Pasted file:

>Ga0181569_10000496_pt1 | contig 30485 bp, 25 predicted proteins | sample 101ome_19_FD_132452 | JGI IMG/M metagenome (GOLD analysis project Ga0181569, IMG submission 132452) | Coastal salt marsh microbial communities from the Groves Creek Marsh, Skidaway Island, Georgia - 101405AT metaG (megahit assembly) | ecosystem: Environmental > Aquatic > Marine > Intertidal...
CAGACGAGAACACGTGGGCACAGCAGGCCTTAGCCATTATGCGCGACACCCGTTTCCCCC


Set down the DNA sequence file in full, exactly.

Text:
>Ga0181569_10000496_pt1 | contig 30485 bp, 25 predicted proteins | sample 101ome_19_FD_132452 | JGI IMG/M metagenome (GOLD analysis project Ga0181569, IMG submission 132452) | Coastal salt marsh microbial communities from the Groves Creek Marsh, Skidaway Island, Georgia - 101405AT metaG (megahit assembly) | ecosystem: Environmental > Aquatic > Marine > Intertidal...
CAGACGAGAACACGTGGGCACAGCAGGCCTTAGCCATTATGCGCGACACCCGTTTCCCCC